Brought to you by the Music Marketing Machine Course: July 16 – August 6, 2008 in NYC

Ingredients for Musical Success: A “Hit” Song

Posted in Articles, DIY Diva, Great Blog Off 2008, Indie Music | No Comments »

Even if you are not on a major label, having a song that has hit quality will take you far. Hit songs, for the most part, are those that hook the listener, and are easy to sing along. Can you picture a group of girls (or guys) in a car singing along full voice to your song on the radio? That’s a good test.

Listen to what’s on the radio now. Successful songs come in different flavors. Some are written using a “formula”, while others seem to defy convention. To be considered “radio-friendly”, songs also need to be three and a half minutes long or less.

To improve your songwriting ability, write often. Classes and workshops are another option, and are also offered by music industry organizations and performing rights societies. These are good places to meet potential collaborators.

Brought to you by the Music Marketing Machine Course: July 16 – August 6, 2008 in NYC

Ingredients for Musical Success: The Right Image

Posted in Articles, DIY Diva, Great Blog Off 2008, Indie Music | No Comments »

If you noticed, I wrote the right image. As in, the right image for YOU.

We live in a media driven society, which creates a demand for artists and bands to have some kind of “look”: grunge, bad girl, glam rocker, etc. However, it’s important to note that your image is an extension of who you are, and should be believable. If you’re an earthy singer/songwriter, bright makeup, cleavage, and stiletto heels will only make you uncomfortable. If you’re not used to wearing those items, it will be noticed in photos and in person.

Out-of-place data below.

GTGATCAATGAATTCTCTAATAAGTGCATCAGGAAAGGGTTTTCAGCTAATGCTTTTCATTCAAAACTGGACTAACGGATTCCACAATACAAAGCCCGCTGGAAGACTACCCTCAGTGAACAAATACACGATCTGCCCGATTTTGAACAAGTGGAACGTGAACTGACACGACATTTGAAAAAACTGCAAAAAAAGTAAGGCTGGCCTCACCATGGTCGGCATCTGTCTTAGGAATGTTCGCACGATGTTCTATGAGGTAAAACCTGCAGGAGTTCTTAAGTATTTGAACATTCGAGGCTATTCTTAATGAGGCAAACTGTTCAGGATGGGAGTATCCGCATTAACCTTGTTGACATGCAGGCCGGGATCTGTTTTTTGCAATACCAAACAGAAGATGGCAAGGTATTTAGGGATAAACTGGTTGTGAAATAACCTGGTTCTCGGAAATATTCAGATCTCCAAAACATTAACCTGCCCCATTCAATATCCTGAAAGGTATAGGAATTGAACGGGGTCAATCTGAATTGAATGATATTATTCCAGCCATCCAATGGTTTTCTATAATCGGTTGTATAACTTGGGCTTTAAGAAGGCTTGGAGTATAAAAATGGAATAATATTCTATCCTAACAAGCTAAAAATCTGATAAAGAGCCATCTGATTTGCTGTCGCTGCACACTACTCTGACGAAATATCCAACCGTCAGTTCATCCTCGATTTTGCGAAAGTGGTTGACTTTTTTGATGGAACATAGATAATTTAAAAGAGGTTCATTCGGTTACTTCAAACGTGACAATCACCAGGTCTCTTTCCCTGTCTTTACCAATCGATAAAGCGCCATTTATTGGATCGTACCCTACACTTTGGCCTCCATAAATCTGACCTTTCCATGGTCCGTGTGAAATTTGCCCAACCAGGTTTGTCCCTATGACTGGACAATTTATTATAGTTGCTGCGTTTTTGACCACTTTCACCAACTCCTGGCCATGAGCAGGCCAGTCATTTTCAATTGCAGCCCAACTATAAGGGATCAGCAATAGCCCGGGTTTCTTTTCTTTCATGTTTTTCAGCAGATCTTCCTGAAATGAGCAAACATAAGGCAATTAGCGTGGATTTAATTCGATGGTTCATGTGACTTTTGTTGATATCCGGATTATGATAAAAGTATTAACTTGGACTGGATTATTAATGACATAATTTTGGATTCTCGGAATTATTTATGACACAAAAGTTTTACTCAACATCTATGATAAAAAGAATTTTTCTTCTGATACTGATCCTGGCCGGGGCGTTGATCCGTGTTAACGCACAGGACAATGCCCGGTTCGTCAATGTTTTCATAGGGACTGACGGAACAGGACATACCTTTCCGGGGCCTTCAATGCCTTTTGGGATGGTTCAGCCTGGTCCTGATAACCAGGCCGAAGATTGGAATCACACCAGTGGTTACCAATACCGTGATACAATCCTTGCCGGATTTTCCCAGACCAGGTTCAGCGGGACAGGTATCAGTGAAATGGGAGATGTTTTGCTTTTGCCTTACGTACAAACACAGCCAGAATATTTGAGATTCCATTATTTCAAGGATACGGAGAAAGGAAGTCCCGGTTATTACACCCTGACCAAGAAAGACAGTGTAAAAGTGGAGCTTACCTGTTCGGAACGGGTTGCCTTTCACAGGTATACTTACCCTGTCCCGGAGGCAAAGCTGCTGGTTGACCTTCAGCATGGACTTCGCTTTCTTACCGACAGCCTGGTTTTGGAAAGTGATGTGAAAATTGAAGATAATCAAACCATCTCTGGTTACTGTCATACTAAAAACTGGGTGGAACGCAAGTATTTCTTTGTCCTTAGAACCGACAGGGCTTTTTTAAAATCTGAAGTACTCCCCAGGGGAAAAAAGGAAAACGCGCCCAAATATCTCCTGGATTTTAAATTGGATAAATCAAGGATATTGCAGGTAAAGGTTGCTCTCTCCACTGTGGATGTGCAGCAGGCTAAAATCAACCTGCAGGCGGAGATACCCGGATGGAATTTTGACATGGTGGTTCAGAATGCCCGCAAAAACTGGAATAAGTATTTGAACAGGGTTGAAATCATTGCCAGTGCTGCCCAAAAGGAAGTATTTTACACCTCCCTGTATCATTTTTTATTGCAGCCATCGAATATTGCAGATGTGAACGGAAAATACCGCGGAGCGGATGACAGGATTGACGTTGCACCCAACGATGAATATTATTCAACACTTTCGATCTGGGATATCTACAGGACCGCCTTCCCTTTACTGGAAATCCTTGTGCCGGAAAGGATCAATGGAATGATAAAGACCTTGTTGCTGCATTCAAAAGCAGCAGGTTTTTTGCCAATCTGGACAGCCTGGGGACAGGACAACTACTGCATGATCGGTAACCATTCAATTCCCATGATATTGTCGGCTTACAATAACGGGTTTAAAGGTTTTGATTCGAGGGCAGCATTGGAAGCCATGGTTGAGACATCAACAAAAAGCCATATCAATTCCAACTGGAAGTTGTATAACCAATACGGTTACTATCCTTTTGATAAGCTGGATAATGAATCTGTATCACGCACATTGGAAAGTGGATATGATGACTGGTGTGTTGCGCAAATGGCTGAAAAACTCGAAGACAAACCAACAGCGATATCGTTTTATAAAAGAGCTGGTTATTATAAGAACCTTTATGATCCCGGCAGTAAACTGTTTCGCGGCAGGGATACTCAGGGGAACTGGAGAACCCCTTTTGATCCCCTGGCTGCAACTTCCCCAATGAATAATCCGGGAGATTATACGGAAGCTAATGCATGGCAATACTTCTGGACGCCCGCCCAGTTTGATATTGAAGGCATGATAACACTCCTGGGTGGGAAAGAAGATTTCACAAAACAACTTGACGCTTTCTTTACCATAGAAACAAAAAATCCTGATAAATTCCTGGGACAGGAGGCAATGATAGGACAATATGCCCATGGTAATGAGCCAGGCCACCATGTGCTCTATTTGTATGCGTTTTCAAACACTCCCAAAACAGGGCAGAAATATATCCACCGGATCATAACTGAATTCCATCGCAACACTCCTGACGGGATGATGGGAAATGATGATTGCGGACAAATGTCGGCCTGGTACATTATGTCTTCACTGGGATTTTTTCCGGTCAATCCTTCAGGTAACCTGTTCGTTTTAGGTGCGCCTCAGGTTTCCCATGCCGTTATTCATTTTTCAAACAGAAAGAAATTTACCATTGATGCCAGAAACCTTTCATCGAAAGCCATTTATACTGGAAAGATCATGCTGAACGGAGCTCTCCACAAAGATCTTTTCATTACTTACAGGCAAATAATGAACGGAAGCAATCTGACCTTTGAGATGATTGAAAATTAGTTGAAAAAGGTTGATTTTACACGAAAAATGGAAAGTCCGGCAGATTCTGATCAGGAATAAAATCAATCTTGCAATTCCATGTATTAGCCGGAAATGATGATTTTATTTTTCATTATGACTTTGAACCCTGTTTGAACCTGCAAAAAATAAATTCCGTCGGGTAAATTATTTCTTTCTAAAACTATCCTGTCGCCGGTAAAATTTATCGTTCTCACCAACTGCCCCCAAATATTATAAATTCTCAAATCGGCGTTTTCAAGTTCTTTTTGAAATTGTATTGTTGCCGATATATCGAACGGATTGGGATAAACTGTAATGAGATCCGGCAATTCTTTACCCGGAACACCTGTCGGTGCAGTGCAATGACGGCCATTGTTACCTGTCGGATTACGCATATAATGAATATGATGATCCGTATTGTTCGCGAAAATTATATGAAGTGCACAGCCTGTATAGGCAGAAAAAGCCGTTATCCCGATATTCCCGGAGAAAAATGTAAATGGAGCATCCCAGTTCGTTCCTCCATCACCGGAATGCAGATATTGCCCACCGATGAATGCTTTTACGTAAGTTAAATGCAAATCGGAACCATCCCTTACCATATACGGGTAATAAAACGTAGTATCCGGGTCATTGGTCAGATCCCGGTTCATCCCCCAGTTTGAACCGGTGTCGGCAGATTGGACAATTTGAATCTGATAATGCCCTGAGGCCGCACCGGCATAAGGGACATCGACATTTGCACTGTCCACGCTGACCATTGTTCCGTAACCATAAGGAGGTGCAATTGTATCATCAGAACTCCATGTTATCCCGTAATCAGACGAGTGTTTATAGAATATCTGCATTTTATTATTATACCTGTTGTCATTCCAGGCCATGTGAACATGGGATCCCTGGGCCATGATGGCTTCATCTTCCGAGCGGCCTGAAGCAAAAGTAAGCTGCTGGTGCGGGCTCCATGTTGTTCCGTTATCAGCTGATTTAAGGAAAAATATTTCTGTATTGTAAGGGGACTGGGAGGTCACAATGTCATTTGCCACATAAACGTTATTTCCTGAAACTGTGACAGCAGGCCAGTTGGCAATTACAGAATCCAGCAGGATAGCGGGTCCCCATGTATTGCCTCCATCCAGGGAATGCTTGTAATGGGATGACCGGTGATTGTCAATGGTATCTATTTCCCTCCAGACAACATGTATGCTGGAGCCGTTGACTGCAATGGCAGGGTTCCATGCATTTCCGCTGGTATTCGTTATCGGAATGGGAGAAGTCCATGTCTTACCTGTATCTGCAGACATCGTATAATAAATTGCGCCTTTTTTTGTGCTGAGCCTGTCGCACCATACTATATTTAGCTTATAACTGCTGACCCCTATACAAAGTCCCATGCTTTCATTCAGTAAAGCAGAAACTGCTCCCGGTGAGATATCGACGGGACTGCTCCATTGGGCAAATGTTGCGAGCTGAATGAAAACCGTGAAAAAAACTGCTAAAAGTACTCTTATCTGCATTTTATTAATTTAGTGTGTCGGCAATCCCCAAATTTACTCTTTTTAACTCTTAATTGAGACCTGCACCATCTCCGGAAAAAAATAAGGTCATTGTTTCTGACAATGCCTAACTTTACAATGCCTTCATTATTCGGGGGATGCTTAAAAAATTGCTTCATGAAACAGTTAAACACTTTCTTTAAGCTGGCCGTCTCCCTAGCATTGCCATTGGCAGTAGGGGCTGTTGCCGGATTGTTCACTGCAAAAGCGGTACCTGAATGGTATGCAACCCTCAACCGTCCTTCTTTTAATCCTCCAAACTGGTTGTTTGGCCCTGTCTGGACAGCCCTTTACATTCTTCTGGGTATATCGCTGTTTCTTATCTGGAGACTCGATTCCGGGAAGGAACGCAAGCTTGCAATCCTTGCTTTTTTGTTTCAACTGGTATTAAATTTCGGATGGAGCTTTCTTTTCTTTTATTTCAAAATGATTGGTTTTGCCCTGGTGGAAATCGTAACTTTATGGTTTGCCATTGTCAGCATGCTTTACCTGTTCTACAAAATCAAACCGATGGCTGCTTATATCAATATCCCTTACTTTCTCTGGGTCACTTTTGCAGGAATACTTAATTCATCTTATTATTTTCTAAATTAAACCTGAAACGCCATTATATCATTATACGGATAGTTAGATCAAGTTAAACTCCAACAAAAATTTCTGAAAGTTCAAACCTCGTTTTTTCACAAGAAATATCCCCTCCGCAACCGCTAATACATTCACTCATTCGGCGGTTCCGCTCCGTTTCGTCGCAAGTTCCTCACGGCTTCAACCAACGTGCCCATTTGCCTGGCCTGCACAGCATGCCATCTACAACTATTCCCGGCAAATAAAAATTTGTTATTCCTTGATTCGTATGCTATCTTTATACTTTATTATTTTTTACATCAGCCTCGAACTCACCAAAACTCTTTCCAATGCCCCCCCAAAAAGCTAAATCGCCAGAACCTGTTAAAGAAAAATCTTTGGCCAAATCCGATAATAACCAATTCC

Let your outside reflect your inside.

Brought to you by the Music Marketing Machine Course: July 16 – August 6, 2008 in NYC

Ingredients for Musical Success: Live Appearances

Posted in Articles, DIY Diva, Great Blog Off 2008, Indie Music | No Comments »

For a performer, live appearances are your bread and butter. Live shows bring you closer to your fans, and they also help attract new ones. There’s nothing like seeing musicians playing their hearts out on stage, and giving a great show. When done right, these performances inspire the audience. There is a direct correlation of successful shows to CD sales.

Another part of live appearances is being in as many places as possible to promote your CD. This includes networking events. For instance, have you noticed how stars are everywhere when they release a new movie or record? They appear at stores to sign autographs and recently purchased items. Don’t stay home. Get out. See and be seen.

Brought to you by the Music Marketing Machine Course: July 16 – August 6, 2008 in NYC